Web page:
George Soros fined over naked short selling by Hong Kong Hong Kong’s securities regulator has fined a George Soros-controlled fund for compliance failures in the short selling trade. In China’s autonomous region, the billionaire is synonymous with excessive shorting activities.
Regular shorting is a market position motivated by the belief that a security’s price will decline, enabling it to be bought back at a lower price to make a profit. Naked shorting is an illegal practice of short trading that refers to selling shares that have not been affirmatively determined to exist. Naked shorting takes place when investors sell shorts associated with shares that they do not possess and have not confirmed their ability to possess.
SFM HK Management, which is run by the Hungarian investor’s $25 billion family office – the New York-based Soros Fund Management, was fined HK$1.5 million (nearly $200,000) over the so-called naked shorting of a locally listed firm.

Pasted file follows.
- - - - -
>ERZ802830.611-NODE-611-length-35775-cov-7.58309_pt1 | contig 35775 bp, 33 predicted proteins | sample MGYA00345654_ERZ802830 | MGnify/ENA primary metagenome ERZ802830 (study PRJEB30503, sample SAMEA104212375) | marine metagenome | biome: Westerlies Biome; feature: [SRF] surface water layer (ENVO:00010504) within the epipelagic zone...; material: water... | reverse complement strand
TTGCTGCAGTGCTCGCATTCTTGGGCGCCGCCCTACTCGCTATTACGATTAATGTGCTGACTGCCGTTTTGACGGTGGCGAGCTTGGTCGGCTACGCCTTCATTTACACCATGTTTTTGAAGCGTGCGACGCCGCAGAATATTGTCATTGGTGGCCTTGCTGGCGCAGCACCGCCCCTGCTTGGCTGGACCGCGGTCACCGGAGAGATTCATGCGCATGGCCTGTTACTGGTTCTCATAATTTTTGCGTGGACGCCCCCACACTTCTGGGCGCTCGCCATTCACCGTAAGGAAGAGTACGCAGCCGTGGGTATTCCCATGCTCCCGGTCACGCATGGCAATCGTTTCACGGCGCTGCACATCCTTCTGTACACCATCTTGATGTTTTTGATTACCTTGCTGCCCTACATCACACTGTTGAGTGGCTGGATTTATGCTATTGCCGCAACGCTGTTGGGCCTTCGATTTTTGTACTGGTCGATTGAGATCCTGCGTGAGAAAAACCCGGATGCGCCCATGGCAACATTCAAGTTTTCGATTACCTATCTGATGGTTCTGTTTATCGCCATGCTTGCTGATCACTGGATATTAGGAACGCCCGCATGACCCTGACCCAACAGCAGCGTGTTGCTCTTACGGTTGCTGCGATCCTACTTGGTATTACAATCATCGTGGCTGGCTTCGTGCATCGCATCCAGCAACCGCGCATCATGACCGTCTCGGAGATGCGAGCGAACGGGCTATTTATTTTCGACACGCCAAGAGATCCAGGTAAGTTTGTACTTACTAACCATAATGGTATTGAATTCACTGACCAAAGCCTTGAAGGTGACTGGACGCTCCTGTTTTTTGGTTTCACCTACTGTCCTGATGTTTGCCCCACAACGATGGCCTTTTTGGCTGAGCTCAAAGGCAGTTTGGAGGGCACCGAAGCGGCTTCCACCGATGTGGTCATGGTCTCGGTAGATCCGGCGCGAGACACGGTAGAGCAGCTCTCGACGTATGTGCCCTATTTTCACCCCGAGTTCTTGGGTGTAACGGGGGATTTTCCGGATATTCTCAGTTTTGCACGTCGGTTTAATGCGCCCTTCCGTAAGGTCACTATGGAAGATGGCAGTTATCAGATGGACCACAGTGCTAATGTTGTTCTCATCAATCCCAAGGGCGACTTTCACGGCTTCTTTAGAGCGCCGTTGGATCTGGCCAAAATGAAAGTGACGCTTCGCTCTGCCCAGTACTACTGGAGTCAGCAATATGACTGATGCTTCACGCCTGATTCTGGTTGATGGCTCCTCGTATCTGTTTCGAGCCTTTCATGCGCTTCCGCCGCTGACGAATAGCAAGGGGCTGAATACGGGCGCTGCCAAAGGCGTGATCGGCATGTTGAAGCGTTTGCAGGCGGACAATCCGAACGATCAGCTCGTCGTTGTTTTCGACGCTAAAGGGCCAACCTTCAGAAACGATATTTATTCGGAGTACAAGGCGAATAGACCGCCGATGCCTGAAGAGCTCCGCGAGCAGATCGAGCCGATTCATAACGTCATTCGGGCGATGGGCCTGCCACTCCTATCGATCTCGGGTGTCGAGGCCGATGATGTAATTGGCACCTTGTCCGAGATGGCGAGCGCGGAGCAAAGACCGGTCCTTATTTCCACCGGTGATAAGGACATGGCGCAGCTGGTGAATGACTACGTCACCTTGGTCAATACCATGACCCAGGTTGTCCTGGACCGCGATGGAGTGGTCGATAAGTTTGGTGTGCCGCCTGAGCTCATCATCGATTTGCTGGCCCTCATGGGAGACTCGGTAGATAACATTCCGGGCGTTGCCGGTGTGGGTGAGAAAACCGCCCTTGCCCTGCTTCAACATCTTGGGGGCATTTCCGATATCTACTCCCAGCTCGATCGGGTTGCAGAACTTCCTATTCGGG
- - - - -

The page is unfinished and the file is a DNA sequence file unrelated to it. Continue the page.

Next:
The latest Soros-related case dated back to 2015. Back then, the shorting target was Chinese automaker Great Wall Motors Company, according to Hong Kong’s Securities and Futures Commission (SFC).
“The SFC considers that SFM not only failed to act with due skill, care and diligence in dealing in the bonus shares, but also failed to diligently supervise its staff members and implement adequate and effective systems and controls to ensure compliance with the short selling requirements,” the office said in a statement on Thursday.
In August 2015, the Chinese car manufacturer announced the bonus share issue. The local unit of the Soros-owned fund voiced plans to sell Great Wall Motors’ shares. Before the announcement about additional issue of shares by the automaker, Soros’ fund had already owned 808 thousand Great Wall Motors shares.
SFM HK Management was notified by its custodian that it was entitled to 1.6 million bonus shares as a result of already owning a stake. The subsidiary booked those shares to be allotted into its trading system without separating them into a restricted account, as required by internal policy.
As a result of the illegal manipulation, portfolio managers of the Soros’ company placed an order to sell 2.4 million Great Wall Motors shares, making it 1.6 million shares short.
George Soros earned millions of dollars during the Asian financial crisis that hit the region twenty years ago. His trading activities in Thailand, Malaysia and Hong Kong were even blamed for causing a currency crisis.
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